Also, here’s a helpful hint: When you start throwing things at police, you’re no longer part of a “protest,” you’re part of a “riot.”
And what says “Class” like defacing a World War II Monument?
“Hey greatest generation: Screw all of you! Defeating Hitler means nothing unless we can keep increasing the size of the welfare state!”
All the left’s temper tantrum will accomplish is reminding voters why they gave the Tories a clear majority in the first place.
And the Greece shell game over implementing reform (or, since it’s Greece, “reform”) continues.
Greece’s finance minister Yanis Varoufakis (who’s evidently still doing the negotiating, reports to the contrary notwithstanding) has handed the Eurocrats a proposal that doesn’t match what was discussed in negotiations. It’s like a cheap farce, or a con game to see how long they can keep string Europe along without actually agreeing to anything.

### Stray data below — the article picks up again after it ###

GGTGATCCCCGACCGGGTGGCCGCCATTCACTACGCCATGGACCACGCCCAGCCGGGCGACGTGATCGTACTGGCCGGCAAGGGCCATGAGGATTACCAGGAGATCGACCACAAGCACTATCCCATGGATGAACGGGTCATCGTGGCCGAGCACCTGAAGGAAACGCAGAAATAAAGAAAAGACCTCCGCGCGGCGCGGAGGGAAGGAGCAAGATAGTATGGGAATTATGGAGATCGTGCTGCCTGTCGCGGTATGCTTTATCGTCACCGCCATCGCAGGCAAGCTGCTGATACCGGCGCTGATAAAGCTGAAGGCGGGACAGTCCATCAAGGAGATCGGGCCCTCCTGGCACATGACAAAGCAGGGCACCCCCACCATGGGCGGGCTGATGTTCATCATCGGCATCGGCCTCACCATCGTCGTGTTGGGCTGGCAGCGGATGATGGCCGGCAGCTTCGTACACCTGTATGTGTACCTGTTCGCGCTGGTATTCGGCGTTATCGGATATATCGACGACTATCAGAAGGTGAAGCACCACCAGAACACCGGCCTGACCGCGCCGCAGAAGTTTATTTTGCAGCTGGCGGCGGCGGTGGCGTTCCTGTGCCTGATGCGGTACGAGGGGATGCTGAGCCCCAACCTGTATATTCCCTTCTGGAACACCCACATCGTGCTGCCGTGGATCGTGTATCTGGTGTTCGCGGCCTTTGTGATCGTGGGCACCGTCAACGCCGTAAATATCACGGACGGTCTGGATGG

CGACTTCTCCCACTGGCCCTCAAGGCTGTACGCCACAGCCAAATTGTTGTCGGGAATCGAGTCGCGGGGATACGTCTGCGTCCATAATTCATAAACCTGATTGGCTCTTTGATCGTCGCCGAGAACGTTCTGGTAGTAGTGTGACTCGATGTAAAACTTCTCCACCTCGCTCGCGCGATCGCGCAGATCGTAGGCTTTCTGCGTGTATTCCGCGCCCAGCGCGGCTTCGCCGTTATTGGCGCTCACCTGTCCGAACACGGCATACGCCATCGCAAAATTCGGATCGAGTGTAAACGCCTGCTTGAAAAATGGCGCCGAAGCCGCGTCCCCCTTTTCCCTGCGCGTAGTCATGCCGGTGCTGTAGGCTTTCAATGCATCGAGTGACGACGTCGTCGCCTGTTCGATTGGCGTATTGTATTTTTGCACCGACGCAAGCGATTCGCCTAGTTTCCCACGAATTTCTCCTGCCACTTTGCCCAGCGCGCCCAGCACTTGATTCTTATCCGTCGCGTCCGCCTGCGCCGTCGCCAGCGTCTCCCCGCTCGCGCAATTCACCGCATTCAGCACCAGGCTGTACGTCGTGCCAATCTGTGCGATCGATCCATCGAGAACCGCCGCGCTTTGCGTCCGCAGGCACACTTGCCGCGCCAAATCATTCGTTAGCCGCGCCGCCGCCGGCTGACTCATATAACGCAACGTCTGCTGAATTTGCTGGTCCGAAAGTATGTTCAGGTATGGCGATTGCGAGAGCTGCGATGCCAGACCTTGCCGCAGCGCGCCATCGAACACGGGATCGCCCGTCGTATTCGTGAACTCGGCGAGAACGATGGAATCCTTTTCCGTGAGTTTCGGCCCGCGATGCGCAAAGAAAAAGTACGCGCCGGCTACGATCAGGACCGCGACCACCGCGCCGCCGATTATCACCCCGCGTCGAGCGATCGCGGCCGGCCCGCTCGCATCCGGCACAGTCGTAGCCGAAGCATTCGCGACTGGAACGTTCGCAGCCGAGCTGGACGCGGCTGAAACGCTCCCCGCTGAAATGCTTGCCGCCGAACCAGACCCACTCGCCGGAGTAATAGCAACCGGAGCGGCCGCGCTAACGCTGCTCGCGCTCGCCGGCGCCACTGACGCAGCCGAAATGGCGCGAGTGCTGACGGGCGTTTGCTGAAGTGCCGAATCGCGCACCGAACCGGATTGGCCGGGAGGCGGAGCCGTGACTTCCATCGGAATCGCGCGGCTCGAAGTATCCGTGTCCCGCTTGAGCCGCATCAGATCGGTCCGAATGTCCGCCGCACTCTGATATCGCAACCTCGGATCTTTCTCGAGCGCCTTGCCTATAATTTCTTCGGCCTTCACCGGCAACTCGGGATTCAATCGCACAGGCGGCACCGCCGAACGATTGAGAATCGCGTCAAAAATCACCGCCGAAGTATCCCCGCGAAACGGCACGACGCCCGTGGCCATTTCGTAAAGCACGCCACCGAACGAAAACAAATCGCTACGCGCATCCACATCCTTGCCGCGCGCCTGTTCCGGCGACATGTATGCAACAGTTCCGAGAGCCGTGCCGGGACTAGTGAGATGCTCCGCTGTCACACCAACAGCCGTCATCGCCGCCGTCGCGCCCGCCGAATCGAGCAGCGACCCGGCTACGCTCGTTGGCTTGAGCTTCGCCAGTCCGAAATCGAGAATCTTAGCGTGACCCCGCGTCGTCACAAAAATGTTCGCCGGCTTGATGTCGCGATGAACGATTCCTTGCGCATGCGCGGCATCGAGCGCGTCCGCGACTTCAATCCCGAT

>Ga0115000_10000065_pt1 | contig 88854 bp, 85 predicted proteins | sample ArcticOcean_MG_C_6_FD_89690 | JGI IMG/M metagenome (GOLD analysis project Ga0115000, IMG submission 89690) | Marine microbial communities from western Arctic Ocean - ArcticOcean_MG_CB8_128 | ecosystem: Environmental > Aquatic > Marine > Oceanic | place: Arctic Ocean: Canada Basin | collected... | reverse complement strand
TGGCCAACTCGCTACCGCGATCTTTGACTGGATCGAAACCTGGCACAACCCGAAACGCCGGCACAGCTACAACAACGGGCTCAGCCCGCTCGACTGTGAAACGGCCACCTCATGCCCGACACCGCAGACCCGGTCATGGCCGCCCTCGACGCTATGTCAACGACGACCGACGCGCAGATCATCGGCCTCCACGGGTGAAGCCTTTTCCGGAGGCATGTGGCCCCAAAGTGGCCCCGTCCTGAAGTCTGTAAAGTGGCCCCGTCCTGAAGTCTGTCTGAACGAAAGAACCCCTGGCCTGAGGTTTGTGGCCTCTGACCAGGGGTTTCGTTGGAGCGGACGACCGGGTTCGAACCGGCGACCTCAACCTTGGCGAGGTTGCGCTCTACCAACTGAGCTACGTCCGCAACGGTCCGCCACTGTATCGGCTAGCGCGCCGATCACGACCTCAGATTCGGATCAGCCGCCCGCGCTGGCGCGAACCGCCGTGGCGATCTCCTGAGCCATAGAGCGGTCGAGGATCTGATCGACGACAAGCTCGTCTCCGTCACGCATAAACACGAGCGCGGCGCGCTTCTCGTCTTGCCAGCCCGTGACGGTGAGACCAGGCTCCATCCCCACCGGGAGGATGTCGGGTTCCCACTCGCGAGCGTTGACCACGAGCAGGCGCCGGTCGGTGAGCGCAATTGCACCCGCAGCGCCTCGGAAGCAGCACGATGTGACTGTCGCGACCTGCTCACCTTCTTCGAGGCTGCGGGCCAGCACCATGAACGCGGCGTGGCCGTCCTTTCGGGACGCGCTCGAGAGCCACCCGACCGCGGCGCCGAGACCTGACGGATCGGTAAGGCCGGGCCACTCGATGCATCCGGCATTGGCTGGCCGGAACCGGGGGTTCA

Greece Syriza government has said to their creditors: Economic reality? We don’t need your stinking economic reality! “Greece defied its international creditors on Thursday, refusing to cut pensions or ease layoffs to meet their demands, dimming prospects of progress next week towards securing desperately needed financial aid.”
Greece’s government also rehired public sector employees they previously laid off. What’s giving the engine a little more gas when you’re headed for the wall at full speed?
Other Greek debt crisis tidbits: